- To extend this training activity to new townships
- Reassess the training manuals, materials and training process
- Develop a built-in monitoring and regular feedback system
- Promote condom use among married couples and youths for birth spacing, prevention of unwanted pregnancy as well as STD infections
- Experience sharing workshops for township level trainers of both MMCWA and MRCS
- More involvement by MMCWA and MRCS in planning and strategy formulation

Specific recommendations to improve life skills training for married women (MMCWA):
- To find ways for participation of both husband and wife in understanding gender issue and gender roles
- To find ways to incorporate married men into life skills training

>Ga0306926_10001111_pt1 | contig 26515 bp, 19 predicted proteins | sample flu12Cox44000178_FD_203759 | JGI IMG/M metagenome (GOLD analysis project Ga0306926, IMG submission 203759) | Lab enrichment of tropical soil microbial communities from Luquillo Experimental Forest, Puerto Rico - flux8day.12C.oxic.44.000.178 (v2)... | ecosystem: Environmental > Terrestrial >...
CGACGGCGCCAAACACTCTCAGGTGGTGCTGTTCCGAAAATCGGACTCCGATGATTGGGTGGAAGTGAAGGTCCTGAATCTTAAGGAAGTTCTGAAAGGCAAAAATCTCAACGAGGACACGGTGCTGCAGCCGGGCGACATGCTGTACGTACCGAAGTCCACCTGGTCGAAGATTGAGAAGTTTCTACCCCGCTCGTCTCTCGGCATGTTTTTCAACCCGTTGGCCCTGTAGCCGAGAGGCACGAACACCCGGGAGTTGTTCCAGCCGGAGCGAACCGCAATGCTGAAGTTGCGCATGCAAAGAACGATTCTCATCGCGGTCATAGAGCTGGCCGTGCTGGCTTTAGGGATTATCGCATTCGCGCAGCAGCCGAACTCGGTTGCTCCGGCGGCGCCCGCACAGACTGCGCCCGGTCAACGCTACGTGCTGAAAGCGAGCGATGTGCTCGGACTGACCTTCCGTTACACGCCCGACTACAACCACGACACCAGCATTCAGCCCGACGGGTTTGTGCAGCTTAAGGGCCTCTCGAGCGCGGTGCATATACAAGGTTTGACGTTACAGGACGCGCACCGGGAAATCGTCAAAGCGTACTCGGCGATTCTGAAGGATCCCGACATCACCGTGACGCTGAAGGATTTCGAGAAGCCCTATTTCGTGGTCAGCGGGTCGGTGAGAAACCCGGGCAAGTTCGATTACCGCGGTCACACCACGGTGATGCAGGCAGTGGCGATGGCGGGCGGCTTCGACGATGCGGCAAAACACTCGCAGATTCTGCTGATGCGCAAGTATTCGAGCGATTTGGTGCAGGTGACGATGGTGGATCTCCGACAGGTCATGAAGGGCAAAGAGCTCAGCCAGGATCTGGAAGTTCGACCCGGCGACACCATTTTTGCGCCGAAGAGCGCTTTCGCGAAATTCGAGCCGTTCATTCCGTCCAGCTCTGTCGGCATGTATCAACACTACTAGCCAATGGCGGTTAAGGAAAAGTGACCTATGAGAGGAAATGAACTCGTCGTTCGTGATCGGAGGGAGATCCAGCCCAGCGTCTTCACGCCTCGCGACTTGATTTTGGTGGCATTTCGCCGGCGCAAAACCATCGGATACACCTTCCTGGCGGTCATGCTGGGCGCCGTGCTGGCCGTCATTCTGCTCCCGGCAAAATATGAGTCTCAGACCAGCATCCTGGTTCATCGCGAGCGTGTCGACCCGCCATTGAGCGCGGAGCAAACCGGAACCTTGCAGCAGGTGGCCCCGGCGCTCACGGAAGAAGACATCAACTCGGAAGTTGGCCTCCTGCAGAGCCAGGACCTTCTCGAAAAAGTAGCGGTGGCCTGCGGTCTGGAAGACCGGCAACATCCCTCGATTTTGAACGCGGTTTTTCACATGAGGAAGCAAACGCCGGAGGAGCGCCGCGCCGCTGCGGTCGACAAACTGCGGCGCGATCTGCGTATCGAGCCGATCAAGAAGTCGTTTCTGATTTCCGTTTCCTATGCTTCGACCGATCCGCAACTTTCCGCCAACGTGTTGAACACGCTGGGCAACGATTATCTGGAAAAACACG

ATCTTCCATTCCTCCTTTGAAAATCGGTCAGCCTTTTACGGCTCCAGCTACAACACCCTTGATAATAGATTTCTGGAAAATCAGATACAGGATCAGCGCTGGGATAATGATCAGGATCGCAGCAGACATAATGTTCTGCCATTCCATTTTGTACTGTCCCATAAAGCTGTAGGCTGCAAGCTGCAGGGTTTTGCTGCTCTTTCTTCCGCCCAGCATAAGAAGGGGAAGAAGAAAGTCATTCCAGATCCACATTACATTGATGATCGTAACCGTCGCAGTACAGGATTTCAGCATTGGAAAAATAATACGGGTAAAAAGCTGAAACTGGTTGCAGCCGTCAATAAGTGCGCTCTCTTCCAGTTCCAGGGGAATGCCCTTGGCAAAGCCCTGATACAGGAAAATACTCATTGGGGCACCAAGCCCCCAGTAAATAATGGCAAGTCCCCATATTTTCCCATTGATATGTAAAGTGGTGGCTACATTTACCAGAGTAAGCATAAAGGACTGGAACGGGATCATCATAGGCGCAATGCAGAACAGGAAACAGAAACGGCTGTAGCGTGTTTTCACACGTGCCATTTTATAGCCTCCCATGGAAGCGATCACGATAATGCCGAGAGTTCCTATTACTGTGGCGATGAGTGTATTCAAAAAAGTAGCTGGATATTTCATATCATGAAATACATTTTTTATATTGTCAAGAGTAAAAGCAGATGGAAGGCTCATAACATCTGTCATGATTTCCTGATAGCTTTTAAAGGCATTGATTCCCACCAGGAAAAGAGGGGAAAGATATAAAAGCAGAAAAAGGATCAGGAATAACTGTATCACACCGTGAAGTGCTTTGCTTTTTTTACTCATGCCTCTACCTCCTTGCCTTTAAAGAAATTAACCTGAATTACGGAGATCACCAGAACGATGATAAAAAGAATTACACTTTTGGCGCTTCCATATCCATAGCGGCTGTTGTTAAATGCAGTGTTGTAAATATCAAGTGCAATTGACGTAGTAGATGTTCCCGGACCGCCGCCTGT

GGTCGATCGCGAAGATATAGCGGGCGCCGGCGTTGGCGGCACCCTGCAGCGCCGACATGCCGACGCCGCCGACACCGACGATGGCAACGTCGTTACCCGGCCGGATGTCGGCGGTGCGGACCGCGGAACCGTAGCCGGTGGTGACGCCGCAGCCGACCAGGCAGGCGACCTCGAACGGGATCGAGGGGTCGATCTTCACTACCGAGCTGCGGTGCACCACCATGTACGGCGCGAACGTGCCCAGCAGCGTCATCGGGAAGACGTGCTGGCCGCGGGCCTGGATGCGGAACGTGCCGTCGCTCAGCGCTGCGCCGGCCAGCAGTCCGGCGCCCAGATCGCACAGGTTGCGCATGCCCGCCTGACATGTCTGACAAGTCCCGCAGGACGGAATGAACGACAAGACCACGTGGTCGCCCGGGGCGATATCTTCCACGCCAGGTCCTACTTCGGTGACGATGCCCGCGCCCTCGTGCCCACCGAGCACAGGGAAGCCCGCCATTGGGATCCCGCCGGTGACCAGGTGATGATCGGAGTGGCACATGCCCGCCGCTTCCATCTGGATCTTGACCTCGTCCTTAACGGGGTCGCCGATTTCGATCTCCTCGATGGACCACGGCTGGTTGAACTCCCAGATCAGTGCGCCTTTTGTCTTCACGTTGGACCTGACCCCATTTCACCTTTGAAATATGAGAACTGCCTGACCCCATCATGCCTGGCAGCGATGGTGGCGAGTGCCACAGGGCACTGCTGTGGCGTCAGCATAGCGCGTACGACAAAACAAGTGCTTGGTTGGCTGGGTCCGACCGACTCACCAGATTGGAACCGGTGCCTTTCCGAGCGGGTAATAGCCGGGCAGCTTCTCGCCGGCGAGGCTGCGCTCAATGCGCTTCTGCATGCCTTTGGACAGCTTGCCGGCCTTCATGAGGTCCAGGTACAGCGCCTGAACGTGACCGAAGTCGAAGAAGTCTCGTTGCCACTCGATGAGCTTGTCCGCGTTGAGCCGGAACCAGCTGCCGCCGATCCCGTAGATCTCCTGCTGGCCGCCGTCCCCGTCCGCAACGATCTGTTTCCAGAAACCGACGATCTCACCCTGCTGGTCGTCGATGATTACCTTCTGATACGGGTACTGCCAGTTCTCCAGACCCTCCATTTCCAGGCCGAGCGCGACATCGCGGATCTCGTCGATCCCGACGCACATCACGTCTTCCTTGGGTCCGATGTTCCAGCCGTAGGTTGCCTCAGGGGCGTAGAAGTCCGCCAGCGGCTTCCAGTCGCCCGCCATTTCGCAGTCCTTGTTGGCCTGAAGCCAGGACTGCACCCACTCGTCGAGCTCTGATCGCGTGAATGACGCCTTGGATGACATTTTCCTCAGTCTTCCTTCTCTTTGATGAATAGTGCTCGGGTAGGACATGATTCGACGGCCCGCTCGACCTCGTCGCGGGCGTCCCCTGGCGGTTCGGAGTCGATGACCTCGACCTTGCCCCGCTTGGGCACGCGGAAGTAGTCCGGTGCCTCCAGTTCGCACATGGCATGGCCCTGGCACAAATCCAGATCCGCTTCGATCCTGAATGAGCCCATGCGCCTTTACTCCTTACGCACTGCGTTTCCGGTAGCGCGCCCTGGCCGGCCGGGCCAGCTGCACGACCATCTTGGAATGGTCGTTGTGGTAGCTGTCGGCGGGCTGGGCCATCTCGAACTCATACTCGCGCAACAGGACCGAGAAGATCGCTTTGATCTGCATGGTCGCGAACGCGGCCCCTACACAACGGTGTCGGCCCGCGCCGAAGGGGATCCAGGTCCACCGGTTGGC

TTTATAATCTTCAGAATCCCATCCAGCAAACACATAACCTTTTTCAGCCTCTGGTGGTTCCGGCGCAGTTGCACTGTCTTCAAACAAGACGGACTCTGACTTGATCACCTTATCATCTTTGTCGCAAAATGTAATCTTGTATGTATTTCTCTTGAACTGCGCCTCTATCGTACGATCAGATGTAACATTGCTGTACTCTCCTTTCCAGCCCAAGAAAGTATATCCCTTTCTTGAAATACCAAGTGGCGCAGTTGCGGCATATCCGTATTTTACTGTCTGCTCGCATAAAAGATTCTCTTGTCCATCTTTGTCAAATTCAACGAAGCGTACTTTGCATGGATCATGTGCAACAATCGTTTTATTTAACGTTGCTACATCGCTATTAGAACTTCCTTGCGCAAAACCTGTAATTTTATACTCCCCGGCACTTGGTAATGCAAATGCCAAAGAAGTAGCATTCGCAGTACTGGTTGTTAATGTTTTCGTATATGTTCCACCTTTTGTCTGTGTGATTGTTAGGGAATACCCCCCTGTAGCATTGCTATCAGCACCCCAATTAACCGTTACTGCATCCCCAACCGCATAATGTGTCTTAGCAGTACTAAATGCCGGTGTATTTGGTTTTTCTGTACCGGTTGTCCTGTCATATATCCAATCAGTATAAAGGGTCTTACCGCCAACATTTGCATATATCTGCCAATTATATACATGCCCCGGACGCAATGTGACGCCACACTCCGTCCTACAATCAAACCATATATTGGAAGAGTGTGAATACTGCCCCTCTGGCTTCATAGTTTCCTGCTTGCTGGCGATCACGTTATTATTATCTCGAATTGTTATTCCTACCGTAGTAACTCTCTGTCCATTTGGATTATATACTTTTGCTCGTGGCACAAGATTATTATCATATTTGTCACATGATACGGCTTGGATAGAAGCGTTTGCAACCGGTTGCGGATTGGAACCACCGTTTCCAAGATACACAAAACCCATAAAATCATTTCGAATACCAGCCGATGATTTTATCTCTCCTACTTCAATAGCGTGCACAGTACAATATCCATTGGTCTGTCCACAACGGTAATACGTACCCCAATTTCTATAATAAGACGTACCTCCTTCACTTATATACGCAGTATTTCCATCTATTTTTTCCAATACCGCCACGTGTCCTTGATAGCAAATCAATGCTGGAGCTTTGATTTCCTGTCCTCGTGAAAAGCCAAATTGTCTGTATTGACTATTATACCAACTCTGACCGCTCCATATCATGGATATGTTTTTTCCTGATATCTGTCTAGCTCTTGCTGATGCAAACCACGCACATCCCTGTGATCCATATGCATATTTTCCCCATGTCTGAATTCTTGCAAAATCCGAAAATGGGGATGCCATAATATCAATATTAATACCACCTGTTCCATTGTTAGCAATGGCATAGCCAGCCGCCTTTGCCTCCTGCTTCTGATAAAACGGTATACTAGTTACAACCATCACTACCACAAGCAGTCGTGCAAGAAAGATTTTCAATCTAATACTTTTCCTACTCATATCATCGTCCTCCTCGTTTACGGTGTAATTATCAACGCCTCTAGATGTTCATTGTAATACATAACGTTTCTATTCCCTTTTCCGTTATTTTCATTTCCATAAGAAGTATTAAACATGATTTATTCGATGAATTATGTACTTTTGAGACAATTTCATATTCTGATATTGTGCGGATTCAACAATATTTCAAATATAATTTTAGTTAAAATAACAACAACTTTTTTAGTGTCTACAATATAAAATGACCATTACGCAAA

- Involvement of young married women in life skills training since they are also vulnerable to infection

Specific recommendations to improve life skills training for youth (MRCS):
- Promote religious values and teachings
- Discuss the possibility of incorporating one-page behavioral questionnaires in life-skills training sessions with the National AIDS Program (NAP)
- Publish youth-friendly literature, TV dramas and video movies based on life-skills training and HIV/AIDS

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Report information





HIV/AIDS - Young People

Myanmar Red Cross Society, Myanmar Maternal and Child Welfare Association